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Foliar Nematodes

January 13, 2014

In recent years there has been an increase in the occurrence of foliar nematodes on annuals, perennials, potted crops, and woody ornamentals.  Foliar nematodes are plant-parasitic nematodes that are highly specialized, microscopic (adults are about 1/15th of an inch long) roundworms which feed on plant leaves and stems.  

Growers should note that foliar nematodes are very different from the beneficial nematodes (Steinernema feltiae and S. carpocapsae) used to control fungus gnat larvae, western flower thrips, and shore fly larvae. Beneficial nematodes do not feed on or cause injury to plants.

There are numerous species of foliar nematodes that commonly attack ornamental crops including: Strawberry leaf nematode (Aphelenchoides fragariae), Chrysanthemum foliar nematode (Aphelenchoides ritzemabosi) and the stem and bulb nematode (Ditylenchus dipsaci).  

There are over 300 plant species which are hosts to foliar nematode feeding; this includes a wide range of perennials including, but not limited to, Anemone, ferns, hostas, and phlox) and woody ornamentals including Hydrangea, Rhododendron and Viburnum to name a few).  Many growers are unaware that foliar nematodes can also feed on a number of annuals, bedding plants, and potted crops such as African violet, Ageratum, basil, Begonia, Cyclamen, Gerbera, Kalanchoe, Viola, and Zinnia.  There are many more plants not listed that are documented as host plants for foliar nematodes.

There must be a thin film of water present for foliar nematodes to move across the leaf and plant surfaces. They are frequently splashed from plant to plant in the splashing water that occurs with rainfall or overhead irrigation.  Nematodes can feed on the outside of the plant which causes the new growth to appear curled, twisted, stunted, or there may not be any visible symptoms, particularly when low populations of nematodes are present.  

Foliar nematodes enter plant leaves through the stomata; once inside the leaf they feed on the spongy mesophyll cells. Inside the plant, they can complete their lifecycle in as little as two weeks.  Nematodes commonly overwinter in an inactive state on plant debris that has fallen to the ground and often become active again as the temperatures warm up and wet conditions are present.

Nematode populations have to be relatively high for visible symptoms to be present.  As the nematodes feed, visible symptoms may develop. Affected leaves may change colorations starting pale green, then yellow and possibly appearing brown later on.  The most common symptom is a brown to necrotic coloration that is confined to the areas between the veins of the leaf (since it is difficult for them to move across the veins) creating a patch-like appearance on dicots and a stripe-like pattern with monocots.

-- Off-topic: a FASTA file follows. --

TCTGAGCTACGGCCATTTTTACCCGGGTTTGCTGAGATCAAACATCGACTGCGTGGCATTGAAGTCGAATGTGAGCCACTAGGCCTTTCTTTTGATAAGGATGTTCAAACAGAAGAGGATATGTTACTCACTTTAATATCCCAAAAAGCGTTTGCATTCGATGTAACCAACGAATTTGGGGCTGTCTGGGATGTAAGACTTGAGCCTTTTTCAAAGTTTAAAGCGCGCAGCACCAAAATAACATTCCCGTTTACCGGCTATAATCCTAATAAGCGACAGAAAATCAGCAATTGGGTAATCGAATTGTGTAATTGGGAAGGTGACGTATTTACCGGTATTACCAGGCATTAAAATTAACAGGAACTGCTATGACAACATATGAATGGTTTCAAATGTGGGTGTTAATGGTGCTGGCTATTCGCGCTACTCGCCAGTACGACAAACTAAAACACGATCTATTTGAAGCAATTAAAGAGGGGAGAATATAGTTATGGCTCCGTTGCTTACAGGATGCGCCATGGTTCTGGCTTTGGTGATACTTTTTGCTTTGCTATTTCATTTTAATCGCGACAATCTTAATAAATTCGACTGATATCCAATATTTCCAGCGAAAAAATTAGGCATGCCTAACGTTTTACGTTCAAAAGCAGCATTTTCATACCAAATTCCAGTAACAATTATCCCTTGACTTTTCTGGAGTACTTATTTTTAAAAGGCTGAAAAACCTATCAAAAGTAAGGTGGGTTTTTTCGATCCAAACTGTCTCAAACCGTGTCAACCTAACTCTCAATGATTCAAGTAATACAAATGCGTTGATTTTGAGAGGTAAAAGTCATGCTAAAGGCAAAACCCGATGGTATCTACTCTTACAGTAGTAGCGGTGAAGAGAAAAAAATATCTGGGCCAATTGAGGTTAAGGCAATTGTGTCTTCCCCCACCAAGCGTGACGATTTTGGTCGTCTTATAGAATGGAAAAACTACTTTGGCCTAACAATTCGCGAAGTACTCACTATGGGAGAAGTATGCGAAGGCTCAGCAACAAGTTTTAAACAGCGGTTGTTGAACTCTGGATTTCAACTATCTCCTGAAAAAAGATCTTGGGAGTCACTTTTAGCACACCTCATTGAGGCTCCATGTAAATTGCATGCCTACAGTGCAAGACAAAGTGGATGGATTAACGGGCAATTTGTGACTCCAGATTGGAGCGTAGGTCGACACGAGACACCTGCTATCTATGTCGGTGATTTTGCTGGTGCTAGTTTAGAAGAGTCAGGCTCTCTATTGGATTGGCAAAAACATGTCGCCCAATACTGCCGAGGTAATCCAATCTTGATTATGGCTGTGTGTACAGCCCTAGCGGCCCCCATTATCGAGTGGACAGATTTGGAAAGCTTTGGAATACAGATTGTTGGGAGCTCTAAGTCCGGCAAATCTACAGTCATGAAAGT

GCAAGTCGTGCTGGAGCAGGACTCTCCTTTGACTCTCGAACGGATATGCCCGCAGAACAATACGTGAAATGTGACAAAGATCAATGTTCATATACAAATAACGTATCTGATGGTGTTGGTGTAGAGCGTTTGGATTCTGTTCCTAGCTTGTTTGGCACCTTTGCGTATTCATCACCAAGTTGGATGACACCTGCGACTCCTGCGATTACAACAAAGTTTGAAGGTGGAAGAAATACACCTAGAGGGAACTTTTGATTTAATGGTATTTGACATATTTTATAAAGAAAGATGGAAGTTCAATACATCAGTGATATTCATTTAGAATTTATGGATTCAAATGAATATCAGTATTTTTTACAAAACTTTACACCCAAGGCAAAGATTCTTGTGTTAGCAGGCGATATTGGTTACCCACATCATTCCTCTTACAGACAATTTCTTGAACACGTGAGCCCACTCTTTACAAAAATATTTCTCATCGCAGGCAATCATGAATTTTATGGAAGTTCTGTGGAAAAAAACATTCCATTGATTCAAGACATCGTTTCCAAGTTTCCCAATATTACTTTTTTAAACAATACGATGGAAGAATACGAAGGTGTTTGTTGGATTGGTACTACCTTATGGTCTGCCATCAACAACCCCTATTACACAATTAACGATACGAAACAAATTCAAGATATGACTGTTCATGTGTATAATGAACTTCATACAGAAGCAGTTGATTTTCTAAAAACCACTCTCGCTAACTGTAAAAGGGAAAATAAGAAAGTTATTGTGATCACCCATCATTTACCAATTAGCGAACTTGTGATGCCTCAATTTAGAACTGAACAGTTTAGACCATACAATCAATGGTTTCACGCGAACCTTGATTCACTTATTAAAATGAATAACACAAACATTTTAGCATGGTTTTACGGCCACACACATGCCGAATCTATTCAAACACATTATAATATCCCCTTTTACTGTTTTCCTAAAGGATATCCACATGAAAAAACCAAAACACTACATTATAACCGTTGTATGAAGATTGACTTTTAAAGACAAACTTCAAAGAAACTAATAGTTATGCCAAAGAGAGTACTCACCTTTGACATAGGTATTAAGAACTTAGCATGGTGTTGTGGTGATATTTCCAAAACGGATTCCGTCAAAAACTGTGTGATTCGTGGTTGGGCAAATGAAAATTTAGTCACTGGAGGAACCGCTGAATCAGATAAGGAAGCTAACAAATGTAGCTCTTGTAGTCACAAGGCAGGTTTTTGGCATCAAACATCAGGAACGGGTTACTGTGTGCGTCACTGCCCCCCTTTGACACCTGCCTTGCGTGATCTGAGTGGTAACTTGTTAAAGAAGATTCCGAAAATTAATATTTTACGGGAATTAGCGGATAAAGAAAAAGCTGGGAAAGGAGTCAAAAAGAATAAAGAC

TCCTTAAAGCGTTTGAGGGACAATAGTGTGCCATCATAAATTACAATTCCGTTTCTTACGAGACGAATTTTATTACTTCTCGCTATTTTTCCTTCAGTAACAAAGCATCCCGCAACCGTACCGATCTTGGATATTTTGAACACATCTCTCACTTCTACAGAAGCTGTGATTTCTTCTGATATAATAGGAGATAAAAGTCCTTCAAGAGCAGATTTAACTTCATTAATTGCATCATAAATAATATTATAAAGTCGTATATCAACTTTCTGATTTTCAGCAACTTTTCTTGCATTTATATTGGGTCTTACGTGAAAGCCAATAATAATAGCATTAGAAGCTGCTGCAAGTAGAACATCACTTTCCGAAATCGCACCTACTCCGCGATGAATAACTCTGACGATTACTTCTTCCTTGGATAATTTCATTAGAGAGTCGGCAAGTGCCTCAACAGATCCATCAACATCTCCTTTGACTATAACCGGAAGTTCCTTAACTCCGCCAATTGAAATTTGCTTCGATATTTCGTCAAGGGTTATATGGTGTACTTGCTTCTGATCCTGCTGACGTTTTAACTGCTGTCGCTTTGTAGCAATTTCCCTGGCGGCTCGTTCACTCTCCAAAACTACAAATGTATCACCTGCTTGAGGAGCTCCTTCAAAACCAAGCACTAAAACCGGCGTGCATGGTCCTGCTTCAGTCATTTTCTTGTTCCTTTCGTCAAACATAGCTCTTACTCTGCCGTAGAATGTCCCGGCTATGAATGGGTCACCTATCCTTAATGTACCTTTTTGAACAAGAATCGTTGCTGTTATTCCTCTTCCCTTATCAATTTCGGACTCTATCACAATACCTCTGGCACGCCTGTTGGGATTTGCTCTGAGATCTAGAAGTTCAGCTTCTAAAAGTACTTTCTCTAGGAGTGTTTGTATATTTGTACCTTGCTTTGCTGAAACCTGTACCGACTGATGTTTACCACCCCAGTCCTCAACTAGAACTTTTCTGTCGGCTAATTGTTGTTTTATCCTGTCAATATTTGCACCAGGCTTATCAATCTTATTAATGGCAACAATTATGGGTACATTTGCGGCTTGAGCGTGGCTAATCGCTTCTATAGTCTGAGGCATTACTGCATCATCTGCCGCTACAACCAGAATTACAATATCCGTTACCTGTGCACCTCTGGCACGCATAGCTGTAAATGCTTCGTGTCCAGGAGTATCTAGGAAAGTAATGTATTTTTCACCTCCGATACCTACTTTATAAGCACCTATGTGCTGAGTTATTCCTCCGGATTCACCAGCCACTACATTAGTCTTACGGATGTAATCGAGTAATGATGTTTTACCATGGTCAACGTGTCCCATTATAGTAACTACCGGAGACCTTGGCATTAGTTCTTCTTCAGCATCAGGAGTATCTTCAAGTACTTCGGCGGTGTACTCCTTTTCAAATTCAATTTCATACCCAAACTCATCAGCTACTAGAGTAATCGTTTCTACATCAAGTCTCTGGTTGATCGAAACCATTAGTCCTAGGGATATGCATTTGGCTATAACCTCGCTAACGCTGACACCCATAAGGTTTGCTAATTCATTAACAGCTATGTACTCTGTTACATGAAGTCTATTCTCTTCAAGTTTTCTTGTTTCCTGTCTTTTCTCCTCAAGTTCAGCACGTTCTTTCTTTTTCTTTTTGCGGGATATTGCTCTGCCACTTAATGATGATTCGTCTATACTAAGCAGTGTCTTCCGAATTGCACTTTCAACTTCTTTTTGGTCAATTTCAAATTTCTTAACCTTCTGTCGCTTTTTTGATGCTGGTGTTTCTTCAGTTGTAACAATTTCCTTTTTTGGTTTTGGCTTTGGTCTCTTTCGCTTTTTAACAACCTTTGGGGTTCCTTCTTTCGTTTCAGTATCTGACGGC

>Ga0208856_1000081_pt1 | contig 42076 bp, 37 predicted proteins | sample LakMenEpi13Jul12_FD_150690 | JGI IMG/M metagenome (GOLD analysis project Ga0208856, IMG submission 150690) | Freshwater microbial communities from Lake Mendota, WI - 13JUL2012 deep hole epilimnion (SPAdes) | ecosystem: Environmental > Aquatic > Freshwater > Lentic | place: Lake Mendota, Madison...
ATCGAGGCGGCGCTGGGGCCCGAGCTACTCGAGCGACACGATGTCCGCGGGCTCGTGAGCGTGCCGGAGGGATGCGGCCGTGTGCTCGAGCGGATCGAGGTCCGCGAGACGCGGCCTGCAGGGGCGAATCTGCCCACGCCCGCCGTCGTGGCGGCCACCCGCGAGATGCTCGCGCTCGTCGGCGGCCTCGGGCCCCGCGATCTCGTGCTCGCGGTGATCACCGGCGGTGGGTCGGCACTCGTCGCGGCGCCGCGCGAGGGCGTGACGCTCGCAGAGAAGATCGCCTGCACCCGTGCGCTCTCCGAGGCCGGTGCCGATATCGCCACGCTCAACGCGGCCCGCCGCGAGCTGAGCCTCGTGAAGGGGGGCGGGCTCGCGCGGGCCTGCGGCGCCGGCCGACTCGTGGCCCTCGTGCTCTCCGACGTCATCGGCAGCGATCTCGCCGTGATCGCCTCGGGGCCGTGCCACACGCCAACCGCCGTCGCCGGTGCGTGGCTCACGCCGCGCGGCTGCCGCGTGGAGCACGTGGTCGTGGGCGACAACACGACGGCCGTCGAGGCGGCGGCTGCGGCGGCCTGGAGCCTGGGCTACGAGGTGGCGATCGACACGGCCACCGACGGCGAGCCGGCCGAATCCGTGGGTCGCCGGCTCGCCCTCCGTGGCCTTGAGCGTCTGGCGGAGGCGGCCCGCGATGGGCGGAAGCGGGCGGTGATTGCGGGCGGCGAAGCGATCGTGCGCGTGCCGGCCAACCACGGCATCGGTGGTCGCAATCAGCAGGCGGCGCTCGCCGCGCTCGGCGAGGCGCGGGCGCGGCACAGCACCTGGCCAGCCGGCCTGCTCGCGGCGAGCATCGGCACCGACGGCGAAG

The symptoms of angular spots are often mistaken for bacterial leaf spots or fungal pathogens such as downy mildew which are also commonly confined between the leaf veins.  

Many of the nematicides and insecticides that successfully controlled foliar nematodes in the past are no longer registered for use in the United States.  This is likely one reason there has been an increase in foliar nematode infections in recent years.  

With limited chemical control options, what are the best options for managing foliar nematodes?  Even though foliar nematodes are considered a minor pest, it is best to use an integrated approach to managing them.  Plants susceptible to infestations should be scouted regulatory to observe signs of infections early when they can be managed.  Severely infected plants should be removed from the production site and destroyed to prevent the distribution on foliar nematodes to non-infected plants.  If possible modify the irrigation practices to reduce splashing water from plant to plant and to limit the time to leaf surfaces remain wet after watering.  

Before applying any chemicals, be sure to confirm the presence of foliar nematodes by submitting samples to a diagnostic clinic.  Applying bactericides or fungicides to control leaf spots may not be an effective strategy when foliar nematodes are the culprits of the leaf injury. Multiple applications of products containing abamectin and chlorfenapyr, combined with good cultural practices have been effective at suppressing nematode populations. Of these, chlorfenapyr is the only product labeled for controlling foliar nematodes.

There are no good management practices for managing heavy infestations. The key is to implement management strategies on susceptible crops preventatively or upon early detection of their presence.  

Paul Pilon
Perennial Solutions Consulting

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